Following his contribution last week to the commemoration of the 70th anniversary of the Dresden bombing, the Archbishop of Canterbury was denounced for an ‘apology for [the] defeat of Hitler’. Joe Egerton sets the record straight about what the archbishop actually said and explains why it is particularly worrying that the erroneous interpretation of the speech came from a Member of Parliament.
On Friday 13 February 2015, the Archbishop of Canterbury made a prayerful and carefully nuanced contribution to a service commemorating the bombing of Dresden seventy years previously. He gave an authoritative statement of how God through Jesus Christ has brought about reconciliation between former enemies, and in this context he expressed sorrow for the death of innocent civilians. The archbishop then developed his thoughts in a live interview with the BBC.
In reaction to the archbishop’s words, the backbench Conservative MP Philip Davies made the following comments to the Daily Mail:
For the Archbishop to make an apology for our defeat of Hitler is bizarre. I would have thought the last thing we should be doing is apologising. We should be praised for defeating Hitler. These words are an insult to the young men who gave their lives in the defeat of Germany.
Mr Philip Davies has perpetrated a gross travesty of what the archbishop said. In so doing, he has also shown ignorance of the standards that are required of a nation waging a just war, which, I will argue, should give us cause for concern about his standing as a Member of Parliament.
The full text of the archbishop’s speech is on his website. He focused mainly on the present, which he sees both as a time for ‘sombre reflection’ and also for ‘quiet rejoicing’. The cause for this rejoicing is the evidence of reconciliation: the event in Dresden’s Frauenkirche was attended by the Mayors of Coventry and Warsaw as well as the German President: ‘We should never underestimate the miracle which peace in Europe represents – arguably the most significant political process of reconciliation in history.’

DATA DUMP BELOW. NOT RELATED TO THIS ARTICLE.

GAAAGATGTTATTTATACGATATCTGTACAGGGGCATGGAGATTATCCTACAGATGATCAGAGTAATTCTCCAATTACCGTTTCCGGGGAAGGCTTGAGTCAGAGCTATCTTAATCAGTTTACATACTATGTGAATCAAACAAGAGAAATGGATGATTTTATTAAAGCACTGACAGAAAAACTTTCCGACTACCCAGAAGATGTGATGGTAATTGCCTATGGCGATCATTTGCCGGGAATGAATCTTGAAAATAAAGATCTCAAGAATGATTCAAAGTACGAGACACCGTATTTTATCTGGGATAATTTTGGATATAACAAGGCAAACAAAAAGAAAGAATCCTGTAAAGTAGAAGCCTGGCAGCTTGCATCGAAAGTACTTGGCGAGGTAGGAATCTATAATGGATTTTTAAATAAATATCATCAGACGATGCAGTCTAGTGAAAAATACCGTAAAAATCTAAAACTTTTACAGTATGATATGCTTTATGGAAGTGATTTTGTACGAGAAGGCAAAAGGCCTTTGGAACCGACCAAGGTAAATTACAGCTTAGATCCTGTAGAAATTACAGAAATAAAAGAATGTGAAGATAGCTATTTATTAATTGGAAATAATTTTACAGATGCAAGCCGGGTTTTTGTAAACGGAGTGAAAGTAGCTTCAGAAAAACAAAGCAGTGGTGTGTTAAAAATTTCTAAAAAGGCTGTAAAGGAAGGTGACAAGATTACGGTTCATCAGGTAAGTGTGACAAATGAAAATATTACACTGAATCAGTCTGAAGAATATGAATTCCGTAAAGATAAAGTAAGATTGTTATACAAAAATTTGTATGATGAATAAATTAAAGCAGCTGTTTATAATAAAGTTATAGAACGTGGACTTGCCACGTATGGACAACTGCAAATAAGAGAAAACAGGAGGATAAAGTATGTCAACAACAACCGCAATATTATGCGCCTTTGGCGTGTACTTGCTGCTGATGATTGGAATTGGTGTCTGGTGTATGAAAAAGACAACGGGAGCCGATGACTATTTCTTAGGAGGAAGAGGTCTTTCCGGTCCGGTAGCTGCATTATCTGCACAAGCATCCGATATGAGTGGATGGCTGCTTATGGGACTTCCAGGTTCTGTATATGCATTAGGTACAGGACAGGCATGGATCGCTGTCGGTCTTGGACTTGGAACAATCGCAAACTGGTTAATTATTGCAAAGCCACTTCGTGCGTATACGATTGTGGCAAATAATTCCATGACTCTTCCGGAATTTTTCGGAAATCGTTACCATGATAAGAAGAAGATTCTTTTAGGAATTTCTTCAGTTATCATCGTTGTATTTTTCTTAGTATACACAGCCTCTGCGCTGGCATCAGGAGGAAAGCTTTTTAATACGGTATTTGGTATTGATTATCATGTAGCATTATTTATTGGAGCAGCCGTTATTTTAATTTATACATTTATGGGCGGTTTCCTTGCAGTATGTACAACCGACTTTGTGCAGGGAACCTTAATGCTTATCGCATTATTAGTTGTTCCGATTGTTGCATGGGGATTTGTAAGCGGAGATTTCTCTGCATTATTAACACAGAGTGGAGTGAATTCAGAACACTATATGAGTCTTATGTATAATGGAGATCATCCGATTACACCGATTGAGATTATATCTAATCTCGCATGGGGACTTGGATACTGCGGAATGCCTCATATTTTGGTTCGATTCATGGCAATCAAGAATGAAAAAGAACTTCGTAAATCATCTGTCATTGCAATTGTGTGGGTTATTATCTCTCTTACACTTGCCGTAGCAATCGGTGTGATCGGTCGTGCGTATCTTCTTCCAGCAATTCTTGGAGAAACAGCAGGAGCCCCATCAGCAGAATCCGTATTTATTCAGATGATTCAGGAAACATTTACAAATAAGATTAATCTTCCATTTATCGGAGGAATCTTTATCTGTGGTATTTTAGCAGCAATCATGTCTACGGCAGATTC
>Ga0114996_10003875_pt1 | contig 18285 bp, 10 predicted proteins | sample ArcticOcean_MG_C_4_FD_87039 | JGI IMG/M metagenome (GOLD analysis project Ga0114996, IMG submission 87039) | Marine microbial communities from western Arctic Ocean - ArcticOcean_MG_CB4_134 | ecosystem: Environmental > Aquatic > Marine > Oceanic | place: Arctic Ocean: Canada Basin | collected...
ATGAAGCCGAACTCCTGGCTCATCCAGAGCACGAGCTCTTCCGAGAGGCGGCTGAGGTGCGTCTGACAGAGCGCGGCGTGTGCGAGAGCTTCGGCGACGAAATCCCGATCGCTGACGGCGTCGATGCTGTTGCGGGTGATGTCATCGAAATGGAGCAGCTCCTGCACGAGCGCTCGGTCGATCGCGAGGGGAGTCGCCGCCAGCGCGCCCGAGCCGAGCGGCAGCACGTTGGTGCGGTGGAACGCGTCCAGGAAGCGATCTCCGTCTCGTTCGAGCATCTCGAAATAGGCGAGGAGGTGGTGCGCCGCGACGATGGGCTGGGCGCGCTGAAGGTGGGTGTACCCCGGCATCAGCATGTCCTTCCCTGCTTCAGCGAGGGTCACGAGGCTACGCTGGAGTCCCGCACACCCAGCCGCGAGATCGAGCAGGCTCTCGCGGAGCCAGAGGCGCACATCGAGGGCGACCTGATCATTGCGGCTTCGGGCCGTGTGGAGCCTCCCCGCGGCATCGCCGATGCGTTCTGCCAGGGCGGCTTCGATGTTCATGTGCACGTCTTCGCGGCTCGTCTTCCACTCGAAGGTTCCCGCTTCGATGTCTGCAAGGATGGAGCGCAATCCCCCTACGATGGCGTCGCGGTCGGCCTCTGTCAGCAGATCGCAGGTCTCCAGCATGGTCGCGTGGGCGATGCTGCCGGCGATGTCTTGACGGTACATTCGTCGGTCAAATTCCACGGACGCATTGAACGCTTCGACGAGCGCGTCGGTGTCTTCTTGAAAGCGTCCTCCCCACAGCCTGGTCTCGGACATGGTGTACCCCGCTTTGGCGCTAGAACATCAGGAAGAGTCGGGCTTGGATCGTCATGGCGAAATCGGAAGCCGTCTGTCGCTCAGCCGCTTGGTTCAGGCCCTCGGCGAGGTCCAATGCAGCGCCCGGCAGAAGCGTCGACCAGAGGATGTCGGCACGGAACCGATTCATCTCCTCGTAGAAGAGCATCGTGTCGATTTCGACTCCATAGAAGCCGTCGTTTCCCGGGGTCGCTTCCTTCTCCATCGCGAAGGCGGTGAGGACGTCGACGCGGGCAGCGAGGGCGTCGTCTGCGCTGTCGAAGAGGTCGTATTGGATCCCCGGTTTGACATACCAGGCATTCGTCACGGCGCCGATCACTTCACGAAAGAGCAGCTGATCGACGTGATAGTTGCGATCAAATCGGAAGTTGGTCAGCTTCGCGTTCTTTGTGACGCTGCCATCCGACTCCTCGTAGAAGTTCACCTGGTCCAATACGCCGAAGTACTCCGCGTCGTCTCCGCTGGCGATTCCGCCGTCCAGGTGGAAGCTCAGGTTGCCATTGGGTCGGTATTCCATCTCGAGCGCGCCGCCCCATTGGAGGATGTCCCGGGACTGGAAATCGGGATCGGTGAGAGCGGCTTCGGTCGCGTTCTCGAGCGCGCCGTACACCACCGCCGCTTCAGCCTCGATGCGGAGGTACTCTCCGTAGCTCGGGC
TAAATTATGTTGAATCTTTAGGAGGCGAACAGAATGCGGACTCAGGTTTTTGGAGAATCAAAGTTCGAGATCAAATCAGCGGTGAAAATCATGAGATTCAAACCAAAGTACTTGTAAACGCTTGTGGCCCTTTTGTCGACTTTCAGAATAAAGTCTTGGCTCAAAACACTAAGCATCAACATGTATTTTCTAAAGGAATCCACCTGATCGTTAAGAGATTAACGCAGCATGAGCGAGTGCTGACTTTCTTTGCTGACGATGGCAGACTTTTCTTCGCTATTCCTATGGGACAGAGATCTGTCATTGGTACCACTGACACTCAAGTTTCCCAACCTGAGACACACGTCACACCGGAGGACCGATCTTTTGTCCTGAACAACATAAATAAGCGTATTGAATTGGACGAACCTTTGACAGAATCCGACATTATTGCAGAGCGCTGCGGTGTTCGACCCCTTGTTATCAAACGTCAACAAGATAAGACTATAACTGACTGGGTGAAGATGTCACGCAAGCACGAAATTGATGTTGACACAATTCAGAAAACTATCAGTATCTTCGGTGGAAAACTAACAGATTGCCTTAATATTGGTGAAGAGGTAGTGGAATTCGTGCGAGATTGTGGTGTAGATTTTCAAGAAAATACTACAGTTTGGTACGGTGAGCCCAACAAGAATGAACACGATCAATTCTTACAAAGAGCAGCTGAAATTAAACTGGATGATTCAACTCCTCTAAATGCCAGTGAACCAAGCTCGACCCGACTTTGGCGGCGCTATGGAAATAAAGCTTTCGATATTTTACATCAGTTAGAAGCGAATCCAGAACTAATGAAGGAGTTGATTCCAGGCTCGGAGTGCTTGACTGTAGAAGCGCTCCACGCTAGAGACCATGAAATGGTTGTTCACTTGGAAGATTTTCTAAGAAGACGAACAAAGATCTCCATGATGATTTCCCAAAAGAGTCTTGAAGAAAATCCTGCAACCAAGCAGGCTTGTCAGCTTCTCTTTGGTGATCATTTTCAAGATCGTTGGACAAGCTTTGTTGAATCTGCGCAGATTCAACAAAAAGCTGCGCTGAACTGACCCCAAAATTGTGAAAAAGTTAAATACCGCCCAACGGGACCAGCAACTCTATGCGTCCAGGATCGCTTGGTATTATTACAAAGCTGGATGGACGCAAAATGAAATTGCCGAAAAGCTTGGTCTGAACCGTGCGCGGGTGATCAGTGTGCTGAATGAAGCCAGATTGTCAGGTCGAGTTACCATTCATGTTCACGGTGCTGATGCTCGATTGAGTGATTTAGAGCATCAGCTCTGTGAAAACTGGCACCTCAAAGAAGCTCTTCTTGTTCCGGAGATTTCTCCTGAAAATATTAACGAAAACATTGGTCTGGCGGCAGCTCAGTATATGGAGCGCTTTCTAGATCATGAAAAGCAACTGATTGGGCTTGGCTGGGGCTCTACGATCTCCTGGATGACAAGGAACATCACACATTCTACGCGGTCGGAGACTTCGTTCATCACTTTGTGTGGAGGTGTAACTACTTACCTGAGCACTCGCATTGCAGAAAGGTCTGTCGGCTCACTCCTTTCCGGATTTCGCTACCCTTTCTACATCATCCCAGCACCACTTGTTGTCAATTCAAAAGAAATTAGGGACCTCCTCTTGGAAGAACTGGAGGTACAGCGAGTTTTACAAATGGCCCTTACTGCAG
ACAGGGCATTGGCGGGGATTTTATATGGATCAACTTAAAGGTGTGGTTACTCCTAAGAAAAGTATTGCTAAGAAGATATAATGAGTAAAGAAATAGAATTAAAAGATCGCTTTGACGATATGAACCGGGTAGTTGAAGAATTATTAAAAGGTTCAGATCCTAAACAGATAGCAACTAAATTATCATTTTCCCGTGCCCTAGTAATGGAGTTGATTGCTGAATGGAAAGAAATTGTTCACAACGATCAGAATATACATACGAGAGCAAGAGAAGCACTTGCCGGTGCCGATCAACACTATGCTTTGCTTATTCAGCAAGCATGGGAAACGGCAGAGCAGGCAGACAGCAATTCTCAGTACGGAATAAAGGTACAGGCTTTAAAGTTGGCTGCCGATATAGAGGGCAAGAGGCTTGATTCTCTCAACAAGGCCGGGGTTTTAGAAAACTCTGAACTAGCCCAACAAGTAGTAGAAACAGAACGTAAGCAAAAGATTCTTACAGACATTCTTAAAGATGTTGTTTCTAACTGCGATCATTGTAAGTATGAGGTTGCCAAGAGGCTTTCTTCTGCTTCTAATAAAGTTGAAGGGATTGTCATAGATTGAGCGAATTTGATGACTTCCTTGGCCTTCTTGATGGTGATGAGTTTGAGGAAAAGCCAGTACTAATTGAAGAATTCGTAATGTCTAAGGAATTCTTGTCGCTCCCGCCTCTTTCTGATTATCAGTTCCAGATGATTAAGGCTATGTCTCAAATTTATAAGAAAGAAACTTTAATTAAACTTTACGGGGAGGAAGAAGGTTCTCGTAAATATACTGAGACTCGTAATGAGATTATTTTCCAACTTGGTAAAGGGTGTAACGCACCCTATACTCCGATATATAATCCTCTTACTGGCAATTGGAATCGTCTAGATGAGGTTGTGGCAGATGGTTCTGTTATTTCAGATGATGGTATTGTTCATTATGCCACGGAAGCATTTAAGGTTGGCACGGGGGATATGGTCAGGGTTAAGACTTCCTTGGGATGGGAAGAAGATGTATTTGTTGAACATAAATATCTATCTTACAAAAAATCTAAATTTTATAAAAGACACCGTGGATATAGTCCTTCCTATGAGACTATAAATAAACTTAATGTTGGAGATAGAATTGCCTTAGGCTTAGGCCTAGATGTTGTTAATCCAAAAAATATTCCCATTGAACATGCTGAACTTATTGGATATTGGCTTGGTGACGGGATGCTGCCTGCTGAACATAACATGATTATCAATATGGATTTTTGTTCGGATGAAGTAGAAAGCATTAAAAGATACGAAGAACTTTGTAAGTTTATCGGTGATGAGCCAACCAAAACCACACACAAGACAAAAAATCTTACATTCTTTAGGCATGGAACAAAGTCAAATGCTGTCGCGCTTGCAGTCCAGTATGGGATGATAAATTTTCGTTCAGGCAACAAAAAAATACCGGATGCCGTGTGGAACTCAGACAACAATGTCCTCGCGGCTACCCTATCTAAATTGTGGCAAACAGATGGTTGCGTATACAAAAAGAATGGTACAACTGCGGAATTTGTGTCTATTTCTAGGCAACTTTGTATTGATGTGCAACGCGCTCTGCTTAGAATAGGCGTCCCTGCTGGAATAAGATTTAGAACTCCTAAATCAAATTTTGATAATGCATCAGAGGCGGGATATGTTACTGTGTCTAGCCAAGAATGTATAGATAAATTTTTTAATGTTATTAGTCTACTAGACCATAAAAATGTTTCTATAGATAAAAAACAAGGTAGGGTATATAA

The archbishop spoke of all the civilian victims of bombing – referring to Coventry as well as Dresden – and of the ‘brokenness of our human family’. It was with reference to the terrible loss of innocent life at Dresden, which ‘left a deep wound and diminished all our humanity’, that the archbishop said: ‘So as a follower of Jesus I stand among you with a profound feeling of regret and deep sorrow’.
Setting out deliberately to bring about the death of the innocent is prohibited in just war theory: ‘there must be discrimination. Non-combatants should not be directly or intentionally attacked, although it is recognised that there may be accidental casualties.’ The archbishop, in line with Christian just war tradition, quite clearly did not seek to blame anyone for the loss of life in Dresden – he attributed it to the effect of waging war; but over 24,000 men, women and children perished, so it is right to experience and express sorrow and regret. Not to do so would be to fail to recognise the suffering of our fellow human beings.